We are also implementing training with the Australian Literacy and Numeracy foundation. ALNF assist people who have difficulty reading and writing suffer from shame, poor self-esteem and negative life experiences. They also lack access to many opportunities that most of us take for granted. ALNF exists to help these people by raising literacy levels in Australia's most marginalised communities. Through six core programs and a number of one-off community projects, ALNF provides funding, training, support and resources to individuals, families and schools.
The Early Language & Literacy (EL&L) Program equips educators, parents and community members with the knowledge and tools required to work with their own children to develop foundational language and literacy skills.
Training in direct, explicit instruction in pre-writing, pre-phonics, oral language and vocabulary development. Uniquely designed resources to complement and underpin the program. The program works primarily with urban, regional and remote communities that experience common challenges including health and developmental issues, trans-generational illiteracy and disengagement from education. These factors impact upon a child's ability to learn and engage with education. Adults in the community are provided with the requisite teaching tools, resources and strategies to mediate these issues and positively impact children's school readiness, engagement and attendance. The program's whole-of-community approach strengthens the ability of educators and community members to teach their own children fundamental literacy skills, while increasing the skillsets, capabilities and engagement of participating adults. By building the capacity of community members to teach pre-literacy skills, children achieve greater literacy and numeracy outcomes, since the capability to continue delivering this service remains with the communities. The project's purpose aligns with international and domestic evidence, which indicates that strong pre-phonics and early language/vocabulary skills are vital precursors for success in reading development and educational engagement.
Similar research identifies that a disparity exists upon school entry in the early language and literacy experiences between children raised in higher socioeconomic conditions and those in lower socioeconomic conditions. ALNF aim to close this gap, so all children are able to commence school ready to learn, regardless of socioeconomic status. The Early Language & Literacy program is also offered in both English and Aboriginal or Torres Strait Islander Languages, with resources available in both digital and physical formats. The use of First Language with young children contributes to strong literacy growth in English, and aligns with international best practice in building strong oral language skills in the early years as a precursor for strong literacy and language development in the later years.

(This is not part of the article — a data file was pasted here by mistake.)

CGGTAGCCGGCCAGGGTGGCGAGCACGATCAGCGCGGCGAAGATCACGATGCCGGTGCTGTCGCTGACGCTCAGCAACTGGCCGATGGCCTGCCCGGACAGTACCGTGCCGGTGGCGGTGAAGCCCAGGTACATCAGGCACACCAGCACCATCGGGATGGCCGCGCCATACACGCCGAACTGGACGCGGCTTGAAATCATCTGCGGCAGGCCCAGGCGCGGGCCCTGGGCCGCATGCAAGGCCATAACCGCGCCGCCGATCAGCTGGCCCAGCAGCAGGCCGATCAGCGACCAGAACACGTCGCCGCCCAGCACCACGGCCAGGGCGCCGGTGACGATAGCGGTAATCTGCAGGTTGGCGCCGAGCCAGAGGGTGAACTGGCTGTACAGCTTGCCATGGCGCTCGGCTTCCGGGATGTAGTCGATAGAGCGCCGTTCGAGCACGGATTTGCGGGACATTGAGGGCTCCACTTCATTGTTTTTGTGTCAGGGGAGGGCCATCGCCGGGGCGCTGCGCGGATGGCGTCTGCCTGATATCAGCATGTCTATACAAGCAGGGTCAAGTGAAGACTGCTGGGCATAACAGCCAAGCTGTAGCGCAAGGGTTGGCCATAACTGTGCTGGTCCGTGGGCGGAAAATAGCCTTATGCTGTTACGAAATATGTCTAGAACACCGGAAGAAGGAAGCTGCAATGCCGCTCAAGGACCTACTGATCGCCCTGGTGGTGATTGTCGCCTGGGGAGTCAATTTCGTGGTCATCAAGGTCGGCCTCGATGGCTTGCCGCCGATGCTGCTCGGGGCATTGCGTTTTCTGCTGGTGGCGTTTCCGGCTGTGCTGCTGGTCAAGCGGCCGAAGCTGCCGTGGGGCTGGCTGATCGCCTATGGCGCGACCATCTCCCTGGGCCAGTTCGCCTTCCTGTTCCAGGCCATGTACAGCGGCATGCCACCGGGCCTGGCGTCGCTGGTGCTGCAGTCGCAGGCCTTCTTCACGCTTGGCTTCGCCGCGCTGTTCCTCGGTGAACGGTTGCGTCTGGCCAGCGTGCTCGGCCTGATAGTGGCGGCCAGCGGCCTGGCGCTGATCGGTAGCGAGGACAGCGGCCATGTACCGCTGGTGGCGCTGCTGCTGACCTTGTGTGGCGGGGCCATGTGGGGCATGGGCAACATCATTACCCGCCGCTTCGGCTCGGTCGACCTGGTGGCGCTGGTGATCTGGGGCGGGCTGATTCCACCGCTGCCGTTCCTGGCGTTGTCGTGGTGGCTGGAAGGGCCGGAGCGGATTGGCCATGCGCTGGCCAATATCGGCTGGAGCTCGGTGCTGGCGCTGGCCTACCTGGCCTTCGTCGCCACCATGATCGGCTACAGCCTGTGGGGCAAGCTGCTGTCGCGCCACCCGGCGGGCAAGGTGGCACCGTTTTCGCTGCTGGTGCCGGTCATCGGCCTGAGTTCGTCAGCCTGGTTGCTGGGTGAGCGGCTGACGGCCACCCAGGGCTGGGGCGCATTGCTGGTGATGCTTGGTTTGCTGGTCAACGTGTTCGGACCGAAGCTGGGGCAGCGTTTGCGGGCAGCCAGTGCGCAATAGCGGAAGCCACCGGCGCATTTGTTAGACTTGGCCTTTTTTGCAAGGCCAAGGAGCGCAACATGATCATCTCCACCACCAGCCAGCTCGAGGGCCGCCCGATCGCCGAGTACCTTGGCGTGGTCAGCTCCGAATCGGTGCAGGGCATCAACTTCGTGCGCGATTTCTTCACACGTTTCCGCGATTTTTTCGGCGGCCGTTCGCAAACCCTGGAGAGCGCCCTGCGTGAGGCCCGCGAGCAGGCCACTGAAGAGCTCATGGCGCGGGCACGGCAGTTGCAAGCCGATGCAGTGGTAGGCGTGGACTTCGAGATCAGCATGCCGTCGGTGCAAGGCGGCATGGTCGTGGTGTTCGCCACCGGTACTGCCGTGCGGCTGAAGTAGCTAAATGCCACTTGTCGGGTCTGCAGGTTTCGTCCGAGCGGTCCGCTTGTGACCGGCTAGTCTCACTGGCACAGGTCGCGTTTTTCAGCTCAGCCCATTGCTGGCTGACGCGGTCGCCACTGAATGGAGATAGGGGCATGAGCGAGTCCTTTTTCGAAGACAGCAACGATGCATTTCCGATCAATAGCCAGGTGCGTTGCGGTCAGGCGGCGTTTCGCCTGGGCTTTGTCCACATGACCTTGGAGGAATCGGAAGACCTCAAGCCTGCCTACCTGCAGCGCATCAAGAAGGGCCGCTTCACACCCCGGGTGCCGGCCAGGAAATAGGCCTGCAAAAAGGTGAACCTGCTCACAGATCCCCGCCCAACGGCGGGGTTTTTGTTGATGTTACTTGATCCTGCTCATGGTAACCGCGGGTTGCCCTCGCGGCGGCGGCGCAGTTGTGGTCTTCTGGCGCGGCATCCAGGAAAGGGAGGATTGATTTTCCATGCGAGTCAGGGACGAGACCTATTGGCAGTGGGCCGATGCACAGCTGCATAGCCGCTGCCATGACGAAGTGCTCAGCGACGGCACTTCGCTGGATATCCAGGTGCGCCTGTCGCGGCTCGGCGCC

We are also looking at implementing a book gifting program to all the kindergarten children. Where we are hoping to give to all of our kindergarten children 2 books throughout the year. We are also hoping that we can record ourselves reading these books to assist the families with reading and adding expression and excitement into story telling. To also assist with this we have allied health support from MDHS speech pathologists.

Services that receive over $5,000 in School Readiness Funding will have a portion of their funding allocated to pre-purchased allied health sessions. Allied health professionals will work with services to support teachers/educators to address the needs and goals for children and their families identified in their SRF plan. services may choose to partner, or pool funding with other services to access programs and supports of shared interest. Pooling funding may help services to: access programs or supports that are beyond the reach of a single provider's allocation, yet are identified as a collective need by multiple services in a local area support a larger community-focused initiative that needs sustained support to result in long-term practice change strengthen links with local providers and education settings (including primary schools), enabling a more collaborative approach to identifying and meeting the needs of children and families in the local community. This is where we have pooled some of our funds with the YMCA kindergartens in our LGA - which is AG Leech, TL Stone, Cal Gully, Dunolly, Talbot and Roseberry House to create the "Transition for Foundation made easy" project.
Project Objectives
*       Develop and embed a Central Goldfields shire wide approach that supports children and their families transitioning from kinder to school 
*       Build strong relationships and foster increased understanding between early years educators and prep teachers
*       Intentionally support every child transitioning from kinder to prep to ensure all supports for the child and families are in place before beginning school
*       Ensure early, targeted and practical support for students and families experiencing barriers to regular school attendance  
*       Build a culture and understanding of everyday school attendance as 'the norm'

The concepts that we are working on are
Professional collaboration, Enhanced information exchange, Respect for the information shared in the transition statements, Strength-based approaches, School readiness with children and families, Creating a community of practice.
This is where we would love to have the Rotary be apart of this project. We would like to hold an evening late November where we are inviting all the foundation teachers (prep) to meet with the Kindergarten teachers to discuss the group of children that will be in attendance within their class. We would love to have rotary host and provide a meal for the teachers and to be apart of the community of practice and change within our community. I hope that we can continue to have these discussions and continue to work together to assist our Maryborough community.
Thank you for your time. I am more than happy to answer anymore questions that you may have at anytime.